S-Band Power Amp Incorporates Bare Die

The use of unpackaged transistors and some clever circuit matching and signal-processing techniques help to shrink the size and cut the cost of a 100-W amplifier developed for pulsed S-band radar applications.

Radar systems require higherpower but affordable solidstate high-power amplifiers (HPAs). The design of an efficient, low-cost HPA is particularly challenging given the expense of high-frequency, packaged transistor devices. By eliminating the packages, however, it is possible to save on the cost of developing an HPA. By mounting bare silicon transistor die on aluminum-nitride (AlN) carriers, and protecting the devices with a low-cost plastic cover, an S-band HPA was assembled that provides the performance of designs based on packaged transistors, but at a fraction of the cost.

Several factors were considered in the design of the S-band HPA. 1 The first approach is to use the highest power-density transistors available to achieve the highest output power possible from a given size amplifier. The use of the latest transistor technology, be it silicon LDMOS, silicon carbide (SiC), or gallium-nitride (GaN), tends to be expensive. The second approach is the rely on (lower-cost) current transistor technology and design the amplifier in such a way to reduce both its size and cost while maintaining high output power.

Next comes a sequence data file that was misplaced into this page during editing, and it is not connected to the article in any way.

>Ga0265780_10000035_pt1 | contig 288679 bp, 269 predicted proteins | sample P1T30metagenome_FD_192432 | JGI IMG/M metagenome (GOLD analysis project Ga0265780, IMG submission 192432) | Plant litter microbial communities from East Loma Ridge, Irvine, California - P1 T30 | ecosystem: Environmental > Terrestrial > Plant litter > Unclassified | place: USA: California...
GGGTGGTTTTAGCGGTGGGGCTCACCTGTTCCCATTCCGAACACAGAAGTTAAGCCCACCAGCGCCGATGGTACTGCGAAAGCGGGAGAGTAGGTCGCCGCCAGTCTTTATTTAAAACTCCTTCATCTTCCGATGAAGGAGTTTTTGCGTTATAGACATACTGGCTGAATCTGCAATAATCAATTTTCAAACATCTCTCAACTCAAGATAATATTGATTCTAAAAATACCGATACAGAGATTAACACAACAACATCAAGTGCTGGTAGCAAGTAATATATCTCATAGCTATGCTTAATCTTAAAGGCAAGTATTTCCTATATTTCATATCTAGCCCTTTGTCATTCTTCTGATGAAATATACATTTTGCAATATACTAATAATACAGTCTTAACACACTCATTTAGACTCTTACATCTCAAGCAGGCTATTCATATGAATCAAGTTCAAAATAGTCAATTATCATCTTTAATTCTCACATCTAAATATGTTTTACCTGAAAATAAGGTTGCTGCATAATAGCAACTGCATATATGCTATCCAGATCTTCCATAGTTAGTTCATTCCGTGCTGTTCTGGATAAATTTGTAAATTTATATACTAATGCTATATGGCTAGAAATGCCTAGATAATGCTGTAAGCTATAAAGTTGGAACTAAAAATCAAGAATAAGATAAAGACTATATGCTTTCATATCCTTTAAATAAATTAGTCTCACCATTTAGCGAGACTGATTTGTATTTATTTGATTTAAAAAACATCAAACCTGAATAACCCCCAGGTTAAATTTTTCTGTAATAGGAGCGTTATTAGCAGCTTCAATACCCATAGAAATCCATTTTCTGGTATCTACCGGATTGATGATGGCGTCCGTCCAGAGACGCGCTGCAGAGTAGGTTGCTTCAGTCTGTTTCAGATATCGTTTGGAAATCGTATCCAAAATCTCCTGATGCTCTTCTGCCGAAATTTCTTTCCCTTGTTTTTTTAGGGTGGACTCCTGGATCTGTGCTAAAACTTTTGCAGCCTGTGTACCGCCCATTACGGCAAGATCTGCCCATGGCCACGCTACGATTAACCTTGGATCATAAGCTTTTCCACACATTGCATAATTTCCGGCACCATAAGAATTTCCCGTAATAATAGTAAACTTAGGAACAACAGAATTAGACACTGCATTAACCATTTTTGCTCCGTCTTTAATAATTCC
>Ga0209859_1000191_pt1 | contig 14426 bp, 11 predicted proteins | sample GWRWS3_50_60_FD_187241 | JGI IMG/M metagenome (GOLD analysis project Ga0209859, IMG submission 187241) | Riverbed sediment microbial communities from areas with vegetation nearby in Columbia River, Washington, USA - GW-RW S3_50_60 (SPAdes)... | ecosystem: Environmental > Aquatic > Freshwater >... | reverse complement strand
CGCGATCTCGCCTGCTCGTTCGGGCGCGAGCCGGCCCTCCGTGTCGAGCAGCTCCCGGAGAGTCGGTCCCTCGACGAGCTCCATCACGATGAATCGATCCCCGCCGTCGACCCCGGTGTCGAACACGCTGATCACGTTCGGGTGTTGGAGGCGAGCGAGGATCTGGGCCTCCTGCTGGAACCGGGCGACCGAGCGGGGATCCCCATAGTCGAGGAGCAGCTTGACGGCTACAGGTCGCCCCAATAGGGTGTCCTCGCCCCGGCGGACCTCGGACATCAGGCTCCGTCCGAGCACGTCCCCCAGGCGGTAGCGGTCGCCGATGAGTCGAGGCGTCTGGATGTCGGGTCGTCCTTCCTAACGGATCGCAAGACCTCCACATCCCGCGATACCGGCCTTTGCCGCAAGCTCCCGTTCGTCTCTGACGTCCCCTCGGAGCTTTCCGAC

The second approach was applied to the design of a 100 W S-band radar HPA.

The HPA was designed with a three-stage cascaded configuration (Fig. 1). Low-cost silicon-bipolar transistor die (Class C bias) were used for each stage, with a performance goal for the HPA of 100 W typical output power for 0.6 W input power for 300-µs pulses at 10-percent duty cycle in a 400-MHz bandwidth at S-band. Rather than a single transistor, the final (output) stage consists of two transistors combined with a Wilkinson divider/combiner. The topology provides high isolation between stages for high reliability. To keep the HPA compact (75 × 23 mm), inter-stage isolators were not used.

Silicon bipolar power transistors are often supplied mounted in ceramic or plastic packages for mechanical and environmental protection and to aid thermal dissipation. A ceramic package is usually soldered onto a copper-tungsten (CuW) baseplate. By mounting transistor die on an AlN carriers, good mechanical integrity is possible. The carriers have the same thickness as the amplifier's Duroid substrate, both of which are mounted on an aluminum baseplate for good thermal dissipation (Fig. 2).